There has been a great deal of talk during this election cycle about the disconnect between youth and politics. College students today are more enthusiastic about volunteer work and community service; they are widely cynical about politics. Neither candidate has been able to spark excitement on campuses across the United States. In this era of peace and prosperity, the students' apathy may be understandable, but it is nonetheless an unfortunate and disturbing omen for the future.
In that light, the decision by the Commission on Presidential Debates (CPD) to recommend that the Senate Press Gallery grant access to college newspapers for the four upcoming debates is heartening.
The Press Gallery decided that only professional news outlets could cover the events but not student journalists or freelancers. But thanks to lobbying by The Crimson, the CPD asked the Press Gallery to change its mind. Now, College reporters will be issued press credentials to the Oct. 3 debate at the University of Massachusetts at Boston and to the following three debates at Wake Forest University, Washington University and Kentucky University.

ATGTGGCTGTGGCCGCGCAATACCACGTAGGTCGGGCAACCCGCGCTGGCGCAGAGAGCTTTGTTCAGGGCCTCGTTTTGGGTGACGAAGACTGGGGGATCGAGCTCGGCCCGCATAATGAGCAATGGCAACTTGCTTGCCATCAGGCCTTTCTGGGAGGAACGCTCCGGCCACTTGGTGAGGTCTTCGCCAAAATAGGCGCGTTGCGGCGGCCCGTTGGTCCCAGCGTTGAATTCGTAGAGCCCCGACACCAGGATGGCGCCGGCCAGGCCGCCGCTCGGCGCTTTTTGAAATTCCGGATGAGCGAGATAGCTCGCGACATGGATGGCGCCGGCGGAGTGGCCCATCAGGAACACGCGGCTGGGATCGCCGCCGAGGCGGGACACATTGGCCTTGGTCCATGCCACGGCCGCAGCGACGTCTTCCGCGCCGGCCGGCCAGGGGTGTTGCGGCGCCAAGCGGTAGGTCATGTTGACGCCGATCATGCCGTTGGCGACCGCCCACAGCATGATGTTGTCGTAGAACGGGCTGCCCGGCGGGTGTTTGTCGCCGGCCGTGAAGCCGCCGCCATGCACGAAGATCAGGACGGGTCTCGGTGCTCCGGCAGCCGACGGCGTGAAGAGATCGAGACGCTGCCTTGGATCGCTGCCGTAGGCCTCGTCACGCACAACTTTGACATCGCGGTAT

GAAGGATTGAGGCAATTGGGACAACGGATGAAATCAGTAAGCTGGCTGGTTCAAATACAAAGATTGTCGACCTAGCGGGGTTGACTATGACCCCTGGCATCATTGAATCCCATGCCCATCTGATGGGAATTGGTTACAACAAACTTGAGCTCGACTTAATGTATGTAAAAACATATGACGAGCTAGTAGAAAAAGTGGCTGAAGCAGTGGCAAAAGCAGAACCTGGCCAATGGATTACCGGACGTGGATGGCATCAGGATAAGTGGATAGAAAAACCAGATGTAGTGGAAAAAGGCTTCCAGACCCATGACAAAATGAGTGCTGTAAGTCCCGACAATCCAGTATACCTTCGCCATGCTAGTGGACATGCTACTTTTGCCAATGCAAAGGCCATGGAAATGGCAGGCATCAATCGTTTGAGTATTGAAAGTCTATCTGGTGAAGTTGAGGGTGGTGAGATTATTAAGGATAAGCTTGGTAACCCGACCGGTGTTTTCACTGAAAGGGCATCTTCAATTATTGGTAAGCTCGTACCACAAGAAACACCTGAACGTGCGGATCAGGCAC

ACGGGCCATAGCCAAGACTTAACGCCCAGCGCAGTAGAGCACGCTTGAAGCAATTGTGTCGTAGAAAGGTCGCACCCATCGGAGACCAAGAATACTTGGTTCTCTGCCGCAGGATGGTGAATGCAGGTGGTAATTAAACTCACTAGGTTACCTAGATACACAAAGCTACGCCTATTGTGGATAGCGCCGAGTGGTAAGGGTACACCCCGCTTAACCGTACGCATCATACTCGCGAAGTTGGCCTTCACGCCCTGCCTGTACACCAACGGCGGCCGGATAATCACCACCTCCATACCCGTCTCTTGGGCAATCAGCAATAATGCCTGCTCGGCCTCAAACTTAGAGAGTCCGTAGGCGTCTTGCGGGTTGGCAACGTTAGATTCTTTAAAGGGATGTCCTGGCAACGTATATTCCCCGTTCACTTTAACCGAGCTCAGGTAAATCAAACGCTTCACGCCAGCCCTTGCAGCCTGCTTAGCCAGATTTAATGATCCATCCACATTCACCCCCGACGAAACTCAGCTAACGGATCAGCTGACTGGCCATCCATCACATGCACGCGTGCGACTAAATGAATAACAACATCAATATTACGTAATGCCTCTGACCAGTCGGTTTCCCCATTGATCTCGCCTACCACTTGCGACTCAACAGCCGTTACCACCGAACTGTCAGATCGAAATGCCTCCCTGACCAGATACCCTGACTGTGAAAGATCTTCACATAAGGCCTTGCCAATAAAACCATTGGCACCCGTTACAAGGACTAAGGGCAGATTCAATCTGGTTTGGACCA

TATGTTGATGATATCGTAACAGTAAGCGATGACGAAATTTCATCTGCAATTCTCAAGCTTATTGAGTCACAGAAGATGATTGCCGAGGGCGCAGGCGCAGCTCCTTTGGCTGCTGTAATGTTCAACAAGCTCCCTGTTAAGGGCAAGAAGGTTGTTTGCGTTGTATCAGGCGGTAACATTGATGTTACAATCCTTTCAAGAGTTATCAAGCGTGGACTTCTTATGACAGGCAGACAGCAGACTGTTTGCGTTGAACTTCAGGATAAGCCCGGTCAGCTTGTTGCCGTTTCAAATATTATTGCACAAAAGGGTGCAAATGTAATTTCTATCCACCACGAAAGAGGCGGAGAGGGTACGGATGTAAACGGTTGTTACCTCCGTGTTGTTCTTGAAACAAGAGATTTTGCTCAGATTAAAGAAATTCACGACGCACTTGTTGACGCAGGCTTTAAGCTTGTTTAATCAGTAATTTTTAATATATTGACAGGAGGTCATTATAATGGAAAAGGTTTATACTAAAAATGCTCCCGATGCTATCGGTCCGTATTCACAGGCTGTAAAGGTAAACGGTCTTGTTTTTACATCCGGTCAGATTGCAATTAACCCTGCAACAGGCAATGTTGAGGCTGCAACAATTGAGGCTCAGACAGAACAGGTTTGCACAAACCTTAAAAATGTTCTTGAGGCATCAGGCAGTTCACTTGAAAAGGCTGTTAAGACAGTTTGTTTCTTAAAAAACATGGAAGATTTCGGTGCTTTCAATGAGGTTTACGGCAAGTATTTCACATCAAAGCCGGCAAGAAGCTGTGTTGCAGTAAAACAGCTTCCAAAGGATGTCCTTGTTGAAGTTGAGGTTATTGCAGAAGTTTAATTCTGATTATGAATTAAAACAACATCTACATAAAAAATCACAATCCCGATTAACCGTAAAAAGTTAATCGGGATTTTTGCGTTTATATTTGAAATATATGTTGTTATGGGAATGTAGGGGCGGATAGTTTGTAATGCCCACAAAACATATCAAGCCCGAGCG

It seems fitting that student reporters have the right to attend the debates, especially considering that they are all being conducted on college campuses. In addition, we hope students will gain from local coverage a fresh and pertinent perspective on the debate and its candidates.
Far from a monumental achievement, this decision shows that the voice of students can still make a difference. Moreover, it gives a beacon of hope that the elite of the political realm genuinely regret the prevailing malaise and still value the contributions of the voting youth.
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